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EMAC 2020 Annual Conference

Food as Fuel: Performance goals increase consumption of high-calorie foods at the expense of good nutrition

Published: May 27, 2020


Yann Cornil, University of British Columbia; Pierrick Gomez, NEOMA business school ; Dimitri Vasiljevic, NEOMA Business School


nutrition; beliefs; goals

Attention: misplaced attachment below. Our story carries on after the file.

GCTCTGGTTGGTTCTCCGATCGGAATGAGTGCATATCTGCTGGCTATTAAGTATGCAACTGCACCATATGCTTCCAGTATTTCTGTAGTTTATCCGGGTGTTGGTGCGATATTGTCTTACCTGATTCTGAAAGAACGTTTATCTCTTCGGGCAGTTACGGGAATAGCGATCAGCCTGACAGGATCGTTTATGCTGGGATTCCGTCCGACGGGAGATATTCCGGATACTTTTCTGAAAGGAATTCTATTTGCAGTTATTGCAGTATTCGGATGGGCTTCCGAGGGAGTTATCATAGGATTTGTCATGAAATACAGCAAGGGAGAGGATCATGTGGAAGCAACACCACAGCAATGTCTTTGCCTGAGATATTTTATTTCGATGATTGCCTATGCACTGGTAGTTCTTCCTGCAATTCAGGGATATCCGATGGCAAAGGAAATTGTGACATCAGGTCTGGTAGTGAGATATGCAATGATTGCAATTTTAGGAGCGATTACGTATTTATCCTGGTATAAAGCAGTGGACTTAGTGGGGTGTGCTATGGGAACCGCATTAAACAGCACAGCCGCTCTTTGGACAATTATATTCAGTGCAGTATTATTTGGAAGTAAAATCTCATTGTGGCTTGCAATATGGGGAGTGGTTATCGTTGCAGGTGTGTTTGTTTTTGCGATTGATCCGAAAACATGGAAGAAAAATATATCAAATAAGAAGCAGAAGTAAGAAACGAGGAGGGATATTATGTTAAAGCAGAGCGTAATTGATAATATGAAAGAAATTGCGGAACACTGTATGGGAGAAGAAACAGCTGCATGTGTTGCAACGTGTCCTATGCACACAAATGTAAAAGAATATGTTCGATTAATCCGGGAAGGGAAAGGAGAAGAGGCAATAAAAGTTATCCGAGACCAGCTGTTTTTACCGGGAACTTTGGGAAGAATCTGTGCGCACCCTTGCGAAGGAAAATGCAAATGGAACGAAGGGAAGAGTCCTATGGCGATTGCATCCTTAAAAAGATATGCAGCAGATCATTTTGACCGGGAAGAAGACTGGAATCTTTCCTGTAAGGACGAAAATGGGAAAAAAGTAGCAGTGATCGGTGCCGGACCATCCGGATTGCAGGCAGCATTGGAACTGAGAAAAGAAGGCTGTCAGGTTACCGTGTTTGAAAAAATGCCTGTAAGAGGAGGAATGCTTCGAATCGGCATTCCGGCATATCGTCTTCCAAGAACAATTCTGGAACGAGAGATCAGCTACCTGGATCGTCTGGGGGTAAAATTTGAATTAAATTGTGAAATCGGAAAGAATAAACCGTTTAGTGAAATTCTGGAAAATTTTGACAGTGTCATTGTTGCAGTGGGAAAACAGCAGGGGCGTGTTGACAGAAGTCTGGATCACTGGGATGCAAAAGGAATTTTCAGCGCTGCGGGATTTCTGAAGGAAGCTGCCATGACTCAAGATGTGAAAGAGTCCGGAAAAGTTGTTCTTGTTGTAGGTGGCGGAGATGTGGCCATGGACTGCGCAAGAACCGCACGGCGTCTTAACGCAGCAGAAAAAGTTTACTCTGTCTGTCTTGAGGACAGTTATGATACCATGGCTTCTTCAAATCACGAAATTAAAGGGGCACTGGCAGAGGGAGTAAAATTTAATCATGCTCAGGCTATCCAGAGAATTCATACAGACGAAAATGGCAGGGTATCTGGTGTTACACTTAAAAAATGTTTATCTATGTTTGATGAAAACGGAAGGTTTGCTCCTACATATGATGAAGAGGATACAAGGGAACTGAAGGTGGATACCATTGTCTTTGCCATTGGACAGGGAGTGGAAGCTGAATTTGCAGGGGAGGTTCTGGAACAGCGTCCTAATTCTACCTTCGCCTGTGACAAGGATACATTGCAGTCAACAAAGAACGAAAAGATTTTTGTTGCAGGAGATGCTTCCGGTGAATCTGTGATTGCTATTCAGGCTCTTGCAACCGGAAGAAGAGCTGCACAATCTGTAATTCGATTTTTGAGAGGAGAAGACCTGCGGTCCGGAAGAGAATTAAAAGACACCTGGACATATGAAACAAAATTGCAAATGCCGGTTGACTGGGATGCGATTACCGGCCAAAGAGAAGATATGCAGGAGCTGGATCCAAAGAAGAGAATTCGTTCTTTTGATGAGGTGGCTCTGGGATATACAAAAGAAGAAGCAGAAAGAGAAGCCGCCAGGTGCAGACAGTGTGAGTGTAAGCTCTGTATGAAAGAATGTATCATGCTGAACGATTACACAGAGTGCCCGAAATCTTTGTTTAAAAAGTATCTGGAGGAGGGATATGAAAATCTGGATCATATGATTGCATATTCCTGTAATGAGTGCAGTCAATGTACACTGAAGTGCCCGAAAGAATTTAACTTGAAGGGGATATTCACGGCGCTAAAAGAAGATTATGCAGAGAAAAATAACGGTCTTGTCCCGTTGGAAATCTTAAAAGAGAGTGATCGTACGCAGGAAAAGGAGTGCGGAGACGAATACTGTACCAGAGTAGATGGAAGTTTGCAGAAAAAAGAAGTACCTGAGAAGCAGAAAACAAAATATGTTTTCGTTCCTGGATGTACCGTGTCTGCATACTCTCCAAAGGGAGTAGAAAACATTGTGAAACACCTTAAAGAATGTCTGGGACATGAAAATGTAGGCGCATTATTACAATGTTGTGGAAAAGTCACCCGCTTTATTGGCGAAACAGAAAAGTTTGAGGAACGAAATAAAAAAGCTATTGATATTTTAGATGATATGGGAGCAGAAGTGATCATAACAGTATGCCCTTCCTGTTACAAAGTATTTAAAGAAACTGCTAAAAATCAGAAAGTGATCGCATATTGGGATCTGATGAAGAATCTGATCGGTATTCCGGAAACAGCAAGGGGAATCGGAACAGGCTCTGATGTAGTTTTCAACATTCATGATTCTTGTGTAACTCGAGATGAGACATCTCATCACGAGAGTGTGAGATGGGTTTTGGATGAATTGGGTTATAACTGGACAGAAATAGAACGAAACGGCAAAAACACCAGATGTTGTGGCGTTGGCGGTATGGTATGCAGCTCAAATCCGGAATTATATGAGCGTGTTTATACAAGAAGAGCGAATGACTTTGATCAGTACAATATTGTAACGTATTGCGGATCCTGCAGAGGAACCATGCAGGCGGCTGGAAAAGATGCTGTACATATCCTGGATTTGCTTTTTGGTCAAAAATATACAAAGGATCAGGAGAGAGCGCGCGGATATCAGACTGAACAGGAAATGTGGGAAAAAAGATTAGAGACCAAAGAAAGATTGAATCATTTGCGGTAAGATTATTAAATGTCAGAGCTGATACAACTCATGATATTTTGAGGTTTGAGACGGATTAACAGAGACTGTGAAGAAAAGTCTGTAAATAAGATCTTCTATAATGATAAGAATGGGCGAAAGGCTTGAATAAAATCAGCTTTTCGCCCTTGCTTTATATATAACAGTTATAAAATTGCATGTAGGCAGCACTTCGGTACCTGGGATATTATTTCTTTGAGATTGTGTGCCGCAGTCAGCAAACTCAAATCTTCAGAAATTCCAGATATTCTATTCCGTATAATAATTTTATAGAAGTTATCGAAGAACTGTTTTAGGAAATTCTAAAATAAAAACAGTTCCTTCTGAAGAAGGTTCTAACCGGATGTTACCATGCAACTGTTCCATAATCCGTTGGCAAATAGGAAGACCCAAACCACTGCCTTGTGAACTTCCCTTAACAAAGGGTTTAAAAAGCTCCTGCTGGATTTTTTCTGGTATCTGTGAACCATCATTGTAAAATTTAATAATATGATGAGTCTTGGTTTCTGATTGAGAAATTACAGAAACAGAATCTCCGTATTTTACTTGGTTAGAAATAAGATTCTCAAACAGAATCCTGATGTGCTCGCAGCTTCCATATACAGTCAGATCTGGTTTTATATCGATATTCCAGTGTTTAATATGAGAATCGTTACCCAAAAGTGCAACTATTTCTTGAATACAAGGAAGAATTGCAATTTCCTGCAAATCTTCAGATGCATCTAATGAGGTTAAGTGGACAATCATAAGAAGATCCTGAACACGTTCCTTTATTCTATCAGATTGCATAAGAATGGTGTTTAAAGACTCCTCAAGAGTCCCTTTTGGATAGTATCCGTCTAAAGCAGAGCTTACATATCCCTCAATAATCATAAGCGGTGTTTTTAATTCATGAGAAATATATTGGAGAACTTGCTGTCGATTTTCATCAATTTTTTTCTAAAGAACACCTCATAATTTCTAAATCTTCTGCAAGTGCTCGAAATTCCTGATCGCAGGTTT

At work, at school, at the gym or even at home, consumers often face challenging situations in which they are motivated to perform their best. This research demonstrates that activating performance goals in cognitive or physical domains leads to an increased consumption of high-calorie foods at the expense of good nutrition. We demonstrate that this effect derives from beliefs that the function of food is to provide energy for the body (“food as fuel”) coupled with poor nutrition literacy, leading lay consumers to overgeneralize the role of calories for performance. We further show that performance goals no longer increase calorie intake when emphasizing the hedonic function of food (“food for pleasure”). Hence, while consumer research interprets the overconsumption of high-calorie foods as a consequence of hedonic goals and self-regulation failures, our research suggests that this overconsumption may also be explained by a maladaptive motivation to manage energy intake.